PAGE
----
This spring, high school juniors will be facing a brand new SAT, with updated structure and content. As of March 2005, Algebra II topics will be introduced, Quantitative Comparisons will be expunged, and words like "expunged" will be required knowledge for Sentence Completion and Critical Reading. Analogies will be a challenge of the past, and in their stead will be Identifying Sentence Error, Improving Paragraph questions, and a 25-minute essay to replace the current English SAT II.
Preparatory services, including teacher-taught classes, private tutors, and on-line tutorials, have stepped up to the challenge with updated lessons and techniques. In October, we reviewed Peterson's, Barron's, and Princeton Review, but now that Kaplan and Bridges have unveiled their new SAT products, we want to add them to the option list. (The College Board, which also offers an online prep course, declined to participate in our review.) Which is the best choice, as usual, depends on budget, time constraints, and learning styles. Teacher-taught classes often cost $700 and up and require a commitment to set hours and location. The online tutorials, however, are available for log-in whenever students have time and range from $10.95 to $399.99. Available for the PSAT and ACT as well, these online courses offer explicit skill development, test-taking strategies, guided practice, and immediate feedback.
Kaplan's comprehensive online course for the new SAT will be launching in March, but SAT QuizBank, which opened its cyber doors in November, is an intriguing option. It provides a customizable quiz builder that allows users to select a subject area (Writing, Critical Reading, or Math) and the number of and type of questions, as well as features like hints, explanations, and timed testing.
The hints and explanations are beneficial tools if students are shaky on the concepts. Not all the hints are helpful (e.g., "Always make sure that you know what the question is asking you to solve before you dive into the problem"), but most are appropriately specific. The explanations define the relevant skill or concept — though with explanations available, students may be tempted to correct every answer before submitting the results, thereby skewing the scores. Teachers might want to include only hints during the quiz and let students explore explanations when they're done.
Students can build their own practice quizzes with Kaplan's SAT QuizBank.
Quiz results are delivered pronto, with pie charts, percentages, and categories of difficulty. Even better, students can revisit each question in Review Mode to see whether they got it right, why, and how much time they spent on it.
SAT QuizBank is a relatively affordable option for students who are down to the wire and haven't time for course syllabi. They can quiz themselves on various topics and skills, gradually increasing the difficulty and length of tests. There's no essay writing practice — a notable drawback — but for learners who want instruction, drill, and results, this is a useful and versatile product.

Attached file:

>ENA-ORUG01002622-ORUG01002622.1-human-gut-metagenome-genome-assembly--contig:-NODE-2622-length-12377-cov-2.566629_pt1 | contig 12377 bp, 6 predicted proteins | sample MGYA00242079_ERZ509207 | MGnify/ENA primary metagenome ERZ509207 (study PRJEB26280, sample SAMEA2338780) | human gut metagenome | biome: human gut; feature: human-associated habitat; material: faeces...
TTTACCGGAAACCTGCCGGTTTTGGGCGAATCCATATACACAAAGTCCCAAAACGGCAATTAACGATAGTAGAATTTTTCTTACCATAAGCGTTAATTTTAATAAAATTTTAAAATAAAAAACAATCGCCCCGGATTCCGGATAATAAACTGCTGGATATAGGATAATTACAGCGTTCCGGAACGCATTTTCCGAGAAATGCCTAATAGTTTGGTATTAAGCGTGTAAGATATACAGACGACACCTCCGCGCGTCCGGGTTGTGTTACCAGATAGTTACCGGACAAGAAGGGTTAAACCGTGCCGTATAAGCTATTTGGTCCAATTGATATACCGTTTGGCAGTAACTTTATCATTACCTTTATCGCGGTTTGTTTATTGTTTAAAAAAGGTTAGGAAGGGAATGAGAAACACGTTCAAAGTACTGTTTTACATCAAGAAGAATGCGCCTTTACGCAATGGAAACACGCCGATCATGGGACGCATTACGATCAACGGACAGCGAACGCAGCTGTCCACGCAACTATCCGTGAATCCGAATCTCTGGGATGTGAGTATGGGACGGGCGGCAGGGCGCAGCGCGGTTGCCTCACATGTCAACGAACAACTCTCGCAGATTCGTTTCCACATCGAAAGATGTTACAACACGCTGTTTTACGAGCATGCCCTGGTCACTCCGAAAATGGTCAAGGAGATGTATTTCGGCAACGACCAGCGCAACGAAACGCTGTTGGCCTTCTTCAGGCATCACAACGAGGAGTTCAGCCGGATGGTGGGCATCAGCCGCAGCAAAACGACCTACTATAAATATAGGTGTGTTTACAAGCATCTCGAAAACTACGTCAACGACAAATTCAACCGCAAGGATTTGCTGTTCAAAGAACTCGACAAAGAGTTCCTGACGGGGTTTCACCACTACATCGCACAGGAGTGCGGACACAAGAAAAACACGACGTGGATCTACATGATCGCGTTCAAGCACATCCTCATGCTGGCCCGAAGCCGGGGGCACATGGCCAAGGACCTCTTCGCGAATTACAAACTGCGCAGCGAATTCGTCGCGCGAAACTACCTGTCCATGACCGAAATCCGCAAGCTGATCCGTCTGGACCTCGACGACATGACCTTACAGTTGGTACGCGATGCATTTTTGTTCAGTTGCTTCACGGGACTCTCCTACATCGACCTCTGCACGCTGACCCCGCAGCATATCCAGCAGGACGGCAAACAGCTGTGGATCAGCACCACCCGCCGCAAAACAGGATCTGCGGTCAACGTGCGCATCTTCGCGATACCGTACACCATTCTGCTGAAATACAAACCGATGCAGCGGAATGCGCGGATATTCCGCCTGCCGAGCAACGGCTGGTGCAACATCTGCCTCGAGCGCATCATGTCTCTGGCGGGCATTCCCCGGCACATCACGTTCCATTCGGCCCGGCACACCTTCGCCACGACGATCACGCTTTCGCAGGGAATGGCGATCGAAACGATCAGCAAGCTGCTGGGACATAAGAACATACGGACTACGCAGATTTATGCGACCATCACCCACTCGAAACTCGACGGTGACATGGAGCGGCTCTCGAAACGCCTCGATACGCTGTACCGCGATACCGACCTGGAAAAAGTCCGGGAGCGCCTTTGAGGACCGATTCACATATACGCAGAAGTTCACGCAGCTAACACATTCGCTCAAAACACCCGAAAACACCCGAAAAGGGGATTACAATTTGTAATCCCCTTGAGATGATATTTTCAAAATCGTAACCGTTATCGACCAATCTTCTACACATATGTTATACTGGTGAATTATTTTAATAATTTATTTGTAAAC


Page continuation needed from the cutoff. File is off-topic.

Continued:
TestGear's online SAT course is a full-service addition to high schools' college-prep resources. Available by site license only, TestGear builds an entire SAT curriculum for each student, personalized on the basis of a short assessment that includes both self-evaluation (students are asked how good they are at algebra, for example) and objective evaluation in the form of sample questions. The result is a customized Curriculum of Practorials (tutorials on specific skill sets) and MicroCourses (for strategy skills) to strengthen areas of need.
After a brief assessment of skills, TestGear creates a personalized curriculum for each student.
Practorials offer strategies, simple graphics, and encouragement in a style that's friendly and accessible, though possibly grating on teens with highly developed aversions to cute. MicroCourses are subdivided by challenge level (Basic, Intermediate, or Advanced), and students can select courses in any order. There's a lab for vocabulary drill — set up like a video game, with timer, points accrued, and Ten Best Scores — and a comprehensive curriculum on essay writing, from planning and drafting to revising and self-evaluation. Unfortunately, though there's ample opportunity to practice essay writing, the only feedback is self-generated, as students must compare their writing to sample essays and assess their own skills.
TestGear has much to offer students who can benefit from reading-based instruction; with its high instruction-to-practice ratio, it's a good resource for students who need more explan-ation than drill. The program's best feature is its wealth of material, providing abundant instruction and practice for the proactive and motivated. It could easily become a valued part of any high school resource lab or teacher-monitored preparation course.
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Multiple Choices for SAT Prep
The following companies offer resources-online and otherwise-for SAT preparation.
Barron's Test Prep
Gorilla Test Prep
Sylvan Learning Centers
The Study Hall
Triumph College Admissions
Stephanie Gold is a San Francisco-based educational consultant and freelance writer.